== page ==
Ok, so I installed some virtualbox stuff, then ran into a problem with usb devices not showing up in virtualbox, then I ran some modprobe commands and I saw a forum post that said to put something in the modules category in /etc/rc.conf and I did
sudo nvim /etc/rc.conf and I saw that the file was empty and then I just pasted the line
MODULES=(vboxdrv) and saved, and /etc/rc.conf now just contains
MODULES=(vboxdrv) and now my system boots into emergency mode and I don’t know what to do.
Logs, as usual:
I have no idea what you did to your system, but /etc/rc.conf is the configuration file for the runit init system. Arch uses systemD as its init system. If you use vim or nvim to open a file. It will only open it if the file exists. Otherwise it will create the file
So when you said,
It was not empty. The file did not exist. You created the file by pasting those lines into it and saving it.
I knew that it created the file, I just thoughts I didn’t need to specify that the file was created.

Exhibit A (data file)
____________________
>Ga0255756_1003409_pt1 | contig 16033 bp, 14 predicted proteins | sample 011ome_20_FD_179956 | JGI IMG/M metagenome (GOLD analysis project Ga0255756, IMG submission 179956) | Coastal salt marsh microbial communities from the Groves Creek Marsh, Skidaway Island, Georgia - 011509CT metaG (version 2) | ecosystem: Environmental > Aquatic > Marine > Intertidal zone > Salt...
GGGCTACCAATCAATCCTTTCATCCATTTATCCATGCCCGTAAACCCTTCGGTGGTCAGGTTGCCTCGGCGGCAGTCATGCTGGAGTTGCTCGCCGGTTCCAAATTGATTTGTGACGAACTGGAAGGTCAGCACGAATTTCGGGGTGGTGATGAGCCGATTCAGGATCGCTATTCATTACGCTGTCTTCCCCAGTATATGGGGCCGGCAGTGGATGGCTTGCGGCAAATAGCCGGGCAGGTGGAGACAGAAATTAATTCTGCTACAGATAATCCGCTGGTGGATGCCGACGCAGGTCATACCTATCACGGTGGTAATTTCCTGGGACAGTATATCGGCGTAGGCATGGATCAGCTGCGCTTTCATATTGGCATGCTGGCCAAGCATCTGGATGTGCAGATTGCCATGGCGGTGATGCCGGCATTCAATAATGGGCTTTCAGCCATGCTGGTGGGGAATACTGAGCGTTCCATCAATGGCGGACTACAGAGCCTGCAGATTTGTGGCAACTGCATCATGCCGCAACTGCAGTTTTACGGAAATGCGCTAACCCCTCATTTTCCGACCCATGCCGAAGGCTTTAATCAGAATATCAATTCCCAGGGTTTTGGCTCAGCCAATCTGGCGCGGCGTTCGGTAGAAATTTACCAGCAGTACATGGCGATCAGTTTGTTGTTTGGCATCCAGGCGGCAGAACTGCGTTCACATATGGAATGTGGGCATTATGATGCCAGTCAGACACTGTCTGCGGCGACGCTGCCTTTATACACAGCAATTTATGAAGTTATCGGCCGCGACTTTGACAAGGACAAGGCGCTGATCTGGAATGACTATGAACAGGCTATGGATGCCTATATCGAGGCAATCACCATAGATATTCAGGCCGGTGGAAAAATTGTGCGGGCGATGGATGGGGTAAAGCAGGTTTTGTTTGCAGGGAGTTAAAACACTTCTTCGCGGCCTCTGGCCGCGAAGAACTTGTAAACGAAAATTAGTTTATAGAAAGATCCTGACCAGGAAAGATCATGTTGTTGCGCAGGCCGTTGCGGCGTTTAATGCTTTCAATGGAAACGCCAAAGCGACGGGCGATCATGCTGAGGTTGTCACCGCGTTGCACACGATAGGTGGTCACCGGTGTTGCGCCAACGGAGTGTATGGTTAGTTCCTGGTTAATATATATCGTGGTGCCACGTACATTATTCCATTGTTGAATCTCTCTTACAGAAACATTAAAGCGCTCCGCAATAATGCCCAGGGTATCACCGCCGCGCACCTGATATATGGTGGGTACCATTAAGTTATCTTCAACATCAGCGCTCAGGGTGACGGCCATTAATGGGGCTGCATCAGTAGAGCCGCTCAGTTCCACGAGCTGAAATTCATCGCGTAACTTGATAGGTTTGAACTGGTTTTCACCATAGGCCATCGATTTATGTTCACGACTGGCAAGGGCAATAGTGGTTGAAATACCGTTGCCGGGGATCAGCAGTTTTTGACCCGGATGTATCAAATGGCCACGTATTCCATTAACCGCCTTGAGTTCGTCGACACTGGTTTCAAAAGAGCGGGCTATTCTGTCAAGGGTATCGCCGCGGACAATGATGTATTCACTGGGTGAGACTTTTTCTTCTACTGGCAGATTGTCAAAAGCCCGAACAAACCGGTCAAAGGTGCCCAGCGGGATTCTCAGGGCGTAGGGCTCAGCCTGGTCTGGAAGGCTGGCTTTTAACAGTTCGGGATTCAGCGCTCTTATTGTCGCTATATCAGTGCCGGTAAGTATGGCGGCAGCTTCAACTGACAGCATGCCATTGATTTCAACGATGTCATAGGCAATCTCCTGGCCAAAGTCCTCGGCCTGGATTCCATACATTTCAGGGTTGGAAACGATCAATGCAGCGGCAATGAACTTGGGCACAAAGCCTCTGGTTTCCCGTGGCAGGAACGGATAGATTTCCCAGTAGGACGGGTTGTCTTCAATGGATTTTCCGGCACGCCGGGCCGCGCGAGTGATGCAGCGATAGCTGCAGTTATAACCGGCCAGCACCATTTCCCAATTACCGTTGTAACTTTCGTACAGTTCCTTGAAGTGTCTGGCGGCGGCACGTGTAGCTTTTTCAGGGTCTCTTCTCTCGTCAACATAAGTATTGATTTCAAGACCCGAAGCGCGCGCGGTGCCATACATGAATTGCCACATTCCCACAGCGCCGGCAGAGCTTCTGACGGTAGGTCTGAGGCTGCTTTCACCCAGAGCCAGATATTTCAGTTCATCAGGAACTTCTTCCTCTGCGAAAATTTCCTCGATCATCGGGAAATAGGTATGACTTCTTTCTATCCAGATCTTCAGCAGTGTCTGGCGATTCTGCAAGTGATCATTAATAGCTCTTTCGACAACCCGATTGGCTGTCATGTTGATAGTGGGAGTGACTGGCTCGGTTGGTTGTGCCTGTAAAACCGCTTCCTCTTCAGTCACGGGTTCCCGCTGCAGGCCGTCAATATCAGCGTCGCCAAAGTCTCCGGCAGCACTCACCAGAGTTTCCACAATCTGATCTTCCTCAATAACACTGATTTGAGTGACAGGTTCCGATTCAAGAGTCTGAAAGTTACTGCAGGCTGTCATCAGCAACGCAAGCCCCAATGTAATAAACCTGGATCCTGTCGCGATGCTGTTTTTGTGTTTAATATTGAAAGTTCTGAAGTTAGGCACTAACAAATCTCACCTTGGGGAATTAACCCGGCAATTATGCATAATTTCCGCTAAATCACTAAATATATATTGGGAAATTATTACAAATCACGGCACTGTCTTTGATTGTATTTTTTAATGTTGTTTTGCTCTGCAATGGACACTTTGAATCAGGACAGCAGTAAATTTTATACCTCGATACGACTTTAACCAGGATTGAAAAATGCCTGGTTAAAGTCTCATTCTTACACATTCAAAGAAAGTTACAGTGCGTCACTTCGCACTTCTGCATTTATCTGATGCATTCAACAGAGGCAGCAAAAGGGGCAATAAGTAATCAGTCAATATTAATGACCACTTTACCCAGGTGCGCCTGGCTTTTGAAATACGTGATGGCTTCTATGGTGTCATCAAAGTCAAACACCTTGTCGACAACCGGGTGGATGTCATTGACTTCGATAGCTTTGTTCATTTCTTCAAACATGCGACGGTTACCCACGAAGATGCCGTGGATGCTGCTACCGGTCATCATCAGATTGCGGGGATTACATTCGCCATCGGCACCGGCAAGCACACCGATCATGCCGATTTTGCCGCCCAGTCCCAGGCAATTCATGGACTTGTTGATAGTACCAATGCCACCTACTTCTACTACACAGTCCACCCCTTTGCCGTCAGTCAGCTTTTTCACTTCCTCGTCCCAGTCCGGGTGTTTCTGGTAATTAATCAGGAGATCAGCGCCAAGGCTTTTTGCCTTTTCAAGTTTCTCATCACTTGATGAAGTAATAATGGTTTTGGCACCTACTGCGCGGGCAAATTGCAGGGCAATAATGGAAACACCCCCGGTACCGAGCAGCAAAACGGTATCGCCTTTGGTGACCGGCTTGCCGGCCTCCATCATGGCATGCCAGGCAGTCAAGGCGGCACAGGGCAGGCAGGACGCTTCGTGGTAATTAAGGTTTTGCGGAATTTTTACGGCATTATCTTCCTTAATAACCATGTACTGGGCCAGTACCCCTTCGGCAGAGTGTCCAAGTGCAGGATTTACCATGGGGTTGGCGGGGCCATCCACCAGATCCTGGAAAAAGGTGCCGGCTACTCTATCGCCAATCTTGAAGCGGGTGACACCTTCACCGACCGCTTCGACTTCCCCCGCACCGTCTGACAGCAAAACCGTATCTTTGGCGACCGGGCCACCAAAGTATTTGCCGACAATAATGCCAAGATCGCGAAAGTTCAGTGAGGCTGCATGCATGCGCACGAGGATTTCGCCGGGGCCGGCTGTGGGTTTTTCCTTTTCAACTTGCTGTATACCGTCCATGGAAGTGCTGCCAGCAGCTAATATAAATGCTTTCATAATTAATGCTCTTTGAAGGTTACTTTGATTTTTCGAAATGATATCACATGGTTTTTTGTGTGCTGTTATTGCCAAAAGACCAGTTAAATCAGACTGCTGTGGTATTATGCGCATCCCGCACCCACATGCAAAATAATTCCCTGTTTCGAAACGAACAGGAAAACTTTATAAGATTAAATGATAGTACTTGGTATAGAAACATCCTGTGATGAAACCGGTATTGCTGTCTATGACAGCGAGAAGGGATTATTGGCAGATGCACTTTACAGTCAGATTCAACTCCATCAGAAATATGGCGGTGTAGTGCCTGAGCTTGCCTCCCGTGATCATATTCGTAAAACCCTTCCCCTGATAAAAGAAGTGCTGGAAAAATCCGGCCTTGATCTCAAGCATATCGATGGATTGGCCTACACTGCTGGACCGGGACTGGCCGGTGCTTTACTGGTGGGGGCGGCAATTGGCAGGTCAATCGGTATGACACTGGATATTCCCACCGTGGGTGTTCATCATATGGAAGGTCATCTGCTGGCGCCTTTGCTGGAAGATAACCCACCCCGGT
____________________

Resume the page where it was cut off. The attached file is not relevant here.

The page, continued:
What is the alternative to rc.conf on systemd?
And can you help me with the “emergency mode” issue?
To help me fix the issue you can check the logs.
Systemd should automatically handle that for you without you doing anything other than installing the correct packages. The arch wiki page for virtualbox is here https://wiki.archlinux.org/title/VirtualBox
It says you just needed to install virtualbox then install the correct kernel modules package depending on which kernel you are using. In your case that would be the
virtualbox-host-dkms package for the zen kerenel. Of coure in order to use dkms you need to have the
linux-zen-headers package installed as well.
Furthermore from what I am reading it says in order to access host usb devices inside of the vm you needed to add your user to the
vboxusers group. Give me a minute through read through the logs.
Based on the provided logs I was unable to find out what the problem was, but from what I saw it did not appear related to the virtualbox stuff. During the boot up process just before it drops you into the emergency shell. Do you see any kind of error?
No, I think I just saw the default like boot screen logs.
If it’s really emergency mode, meaning the partitions are not mounted and you can’t access /etc, it’s easier to boot in Live USB, delete rc.conf in /etc and reboot your computer.
I deleted rc.conf and it still boots into emergency mode
Since Arch doesn’t use runit init system. Why would creating or deleting that file do anything?
What are the last lines saying before the emergency mode warning ?
Normally nothing, but it’s better to restart clean.
I figured it out. It was a problem with fstab. I fixed it
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